Developing mobile wallets in underdeveloped countries

With the emergence of technological advancement in banking, mobile money has been the prime focus for every financial institution. After automation in traditional banking through the internet and SMS, the newest development in banking is the ability to carry your bank with you.

The question is about mobile money’s applicability in underdeveloped markets. Several assumptions make me predict the success of mobile money in Nepal:

* Remittance as a major source of income — Comparing all nations in regards to remittance as a portion of their GDP, Nepal is third with $3.5 million inward remittances in 2010 and a growth rate of 10.5 percent. Mobile money in developed countries will provide us with an understanding of the initial development necessary for receiving remittances by mobile phone. Remittance will grow and encompass merchants and the transfer of money within the country. Mobile money is a more convenient way to remit money compared to traditional remittance and will eventually be a success in Nepal.

* Unbanked population — It is apparent that a large portion of the Nepalese population is unbanked, a population that is also major recipient of remittance. Mobile money will provide a safe and secure way to store money for this population. Furthermore, studies show that in underdeveloped countries, the population feels more comfortable using mobile phones than ATM cards.

There are good reasons to believe that mobile wallets will be successful in countries like Nepal, but we have seen mobile money products fail in similar countries with similar cultural backgrounds. Thus, to ensure the success of mobile money, certain precautions must be taken.

* Strong agent and merchant base — It is of the utmost importance to have a strong merchant and agent base for the success of mobile money in any market. Users will get hooked to mobile money if it is easy for them to upload money and if they have an opportunity to use it like physical money. Thus, before launching a mobile money/wallet program in a country like Nepal, organizations launching a program need to be ensure it has that strong agent and merchant base.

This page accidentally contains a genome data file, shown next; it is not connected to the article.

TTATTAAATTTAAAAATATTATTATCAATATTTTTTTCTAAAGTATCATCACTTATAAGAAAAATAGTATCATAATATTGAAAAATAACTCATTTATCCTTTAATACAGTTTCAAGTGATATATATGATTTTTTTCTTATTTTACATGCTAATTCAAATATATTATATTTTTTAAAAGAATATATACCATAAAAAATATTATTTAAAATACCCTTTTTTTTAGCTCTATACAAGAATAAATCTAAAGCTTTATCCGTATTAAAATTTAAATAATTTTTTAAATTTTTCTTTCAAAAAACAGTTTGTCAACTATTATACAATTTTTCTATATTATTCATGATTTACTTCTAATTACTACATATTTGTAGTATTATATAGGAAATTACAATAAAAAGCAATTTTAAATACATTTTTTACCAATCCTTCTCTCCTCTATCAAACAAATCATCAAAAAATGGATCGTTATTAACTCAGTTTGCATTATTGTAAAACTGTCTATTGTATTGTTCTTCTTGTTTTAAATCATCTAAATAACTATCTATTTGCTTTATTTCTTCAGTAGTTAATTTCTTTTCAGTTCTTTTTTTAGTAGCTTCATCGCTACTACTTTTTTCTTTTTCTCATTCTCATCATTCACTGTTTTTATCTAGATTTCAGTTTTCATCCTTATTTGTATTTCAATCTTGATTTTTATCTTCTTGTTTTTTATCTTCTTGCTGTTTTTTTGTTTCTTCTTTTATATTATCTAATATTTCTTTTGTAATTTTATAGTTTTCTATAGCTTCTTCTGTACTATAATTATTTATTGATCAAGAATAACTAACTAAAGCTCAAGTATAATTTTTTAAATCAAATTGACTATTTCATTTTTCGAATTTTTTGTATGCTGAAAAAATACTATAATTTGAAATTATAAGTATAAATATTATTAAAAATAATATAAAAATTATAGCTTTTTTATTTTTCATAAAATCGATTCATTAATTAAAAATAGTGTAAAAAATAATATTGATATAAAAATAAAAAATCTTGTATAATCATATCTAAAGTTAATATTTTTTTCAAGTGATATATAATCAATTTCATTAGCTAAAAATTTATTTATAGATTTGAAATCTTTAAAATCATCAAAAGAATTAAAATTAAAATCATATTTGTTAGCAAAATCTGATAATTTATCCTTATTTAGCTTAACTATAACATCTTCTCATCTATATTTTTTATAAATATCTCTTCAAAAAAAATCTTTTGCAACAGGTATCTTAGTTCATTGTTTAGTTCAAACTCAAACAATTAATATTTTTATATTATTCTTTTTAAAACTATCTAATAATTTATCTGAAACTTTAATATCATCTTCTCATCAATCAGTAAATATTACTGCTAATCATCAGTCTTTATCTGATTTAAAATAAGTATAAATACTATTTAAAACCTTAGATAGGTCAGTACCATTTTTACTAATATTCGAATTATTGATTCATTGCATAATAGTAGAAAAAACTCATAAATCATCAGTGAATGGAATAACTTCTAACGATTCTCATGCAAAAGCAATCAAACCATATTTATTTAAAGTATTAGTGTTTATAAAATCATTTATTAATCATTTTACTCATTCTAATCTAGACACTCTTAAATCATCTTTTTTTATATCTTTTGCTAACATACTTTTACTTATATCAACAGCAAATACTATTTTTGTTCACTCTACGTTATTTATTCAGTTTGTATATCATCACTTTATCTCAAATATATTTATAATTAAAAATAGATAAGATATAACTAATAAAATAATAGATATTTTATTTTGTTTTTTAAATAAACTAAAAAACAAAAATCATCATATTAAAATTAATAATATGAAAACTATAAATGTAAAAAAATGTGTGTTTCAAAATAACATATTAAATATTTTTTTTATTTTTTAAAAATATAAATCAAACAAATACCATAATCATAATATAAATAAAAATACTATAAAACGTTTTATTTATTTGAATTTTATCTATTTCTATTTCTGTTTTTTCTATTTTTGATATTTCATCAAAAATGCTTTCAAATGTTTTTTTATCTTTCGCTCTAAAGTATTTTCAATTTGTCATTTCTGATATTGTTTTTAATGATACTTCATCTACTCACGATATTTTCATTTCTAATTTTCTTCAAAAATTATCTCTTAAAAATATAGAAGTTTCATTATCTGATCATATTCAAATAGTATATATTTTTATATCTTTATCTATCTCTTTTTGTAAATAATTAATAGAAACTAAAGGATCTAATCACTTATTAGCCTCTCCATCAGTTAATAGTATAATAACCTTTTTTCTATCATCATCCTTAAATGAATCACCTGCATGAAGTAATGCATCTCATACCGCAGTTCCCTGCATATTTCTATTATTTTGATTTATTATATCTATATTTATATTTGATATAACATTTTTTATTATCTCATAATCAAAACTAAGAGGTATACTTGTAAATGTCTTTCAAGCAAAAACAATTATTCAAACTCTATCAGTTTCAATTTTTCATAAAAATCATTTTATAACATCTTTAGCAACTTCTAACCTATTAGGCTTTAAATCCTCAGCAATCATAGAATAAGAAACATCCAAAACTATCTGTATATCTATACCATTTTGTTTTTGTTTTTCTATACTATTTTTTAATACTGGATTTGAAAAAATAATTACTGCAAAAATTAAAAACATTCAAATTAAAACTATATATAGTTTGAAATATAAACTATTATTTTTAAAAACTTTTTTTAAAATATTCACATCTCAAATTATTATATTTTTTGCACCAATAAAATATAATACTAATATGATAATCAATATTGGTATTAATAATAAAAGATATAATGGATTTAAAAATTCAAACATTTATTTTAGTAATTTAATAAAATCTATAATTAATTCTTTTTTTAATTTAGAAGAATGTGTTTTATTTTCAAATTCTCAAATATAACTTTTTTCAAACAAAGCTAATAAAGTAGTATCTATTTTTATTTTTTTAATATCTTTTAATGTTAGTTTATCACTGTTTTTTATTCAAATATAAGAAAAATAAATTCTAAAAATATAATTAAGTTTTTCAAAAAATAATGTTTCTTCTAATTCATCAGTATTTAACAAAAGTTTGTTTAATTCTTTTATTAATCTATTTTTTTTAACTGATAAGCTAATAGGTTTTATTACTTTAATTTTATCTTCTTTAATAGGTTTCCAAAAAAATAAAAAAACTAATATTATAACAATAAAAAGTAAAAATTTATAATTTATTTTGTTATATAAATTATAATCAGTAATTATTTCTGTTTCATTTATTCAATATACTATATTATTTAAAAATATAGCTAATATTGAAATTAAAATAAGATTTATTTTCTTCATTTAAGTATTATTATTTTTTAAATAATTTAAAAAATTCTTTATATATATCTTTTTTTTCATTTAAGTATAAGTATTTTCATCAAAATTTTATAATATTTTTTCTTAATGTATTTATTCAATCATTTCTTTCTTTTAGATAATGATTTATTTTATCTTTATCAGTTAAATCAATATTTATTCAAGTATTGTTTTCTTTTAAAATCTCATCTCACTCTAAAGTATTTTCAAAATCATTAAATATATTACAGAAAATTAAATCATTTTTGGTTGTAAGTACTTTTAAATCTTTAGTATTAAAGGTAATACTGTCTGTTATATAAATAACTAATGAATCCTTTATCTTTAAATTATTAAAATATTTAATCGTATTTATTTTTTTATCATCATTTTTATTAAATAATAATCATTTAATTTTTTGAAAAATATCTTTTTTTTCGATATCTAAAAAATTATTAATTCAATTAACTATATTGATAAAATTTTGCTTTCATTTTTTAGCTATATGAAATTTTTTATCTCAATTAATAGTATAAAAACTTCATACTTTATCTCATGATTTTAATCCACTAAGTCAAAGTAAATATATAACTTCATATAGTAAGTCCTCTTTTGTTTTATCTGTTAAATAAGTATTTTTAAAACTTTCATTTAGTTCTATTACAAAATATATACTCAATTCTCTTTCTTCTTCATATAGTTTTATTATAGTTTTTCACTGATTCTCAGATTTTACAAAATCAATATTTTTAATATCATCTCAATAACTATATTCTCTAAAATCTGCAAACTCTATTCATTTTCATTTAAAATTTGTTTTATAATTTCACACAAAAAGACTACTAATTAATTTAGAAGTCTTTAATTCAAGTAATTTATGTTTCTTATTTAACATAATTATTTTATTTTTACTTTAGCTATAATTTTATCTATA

* Unified Mobile Wallet — If we observe the cases where mobile money has been implemented, we can see mobile money has been a success only where one or two providers have introduced a wallet. When the market is segmented it is hard to have a big merchant and agent base. There is also limited transferability of the money stored in the wallet. Thus, there is limited chance of the product being a success. There should be a unified mobile wallet with full transferability for the wallet to succeed.

I have been continuously searching for more practical ways and strategies for mobile money to work in underdeveloped countries. It is my hope that we will come up with realistic plans to attract users to mobile wallets in underdeveloped countries.

Source: Mobile Payments Today

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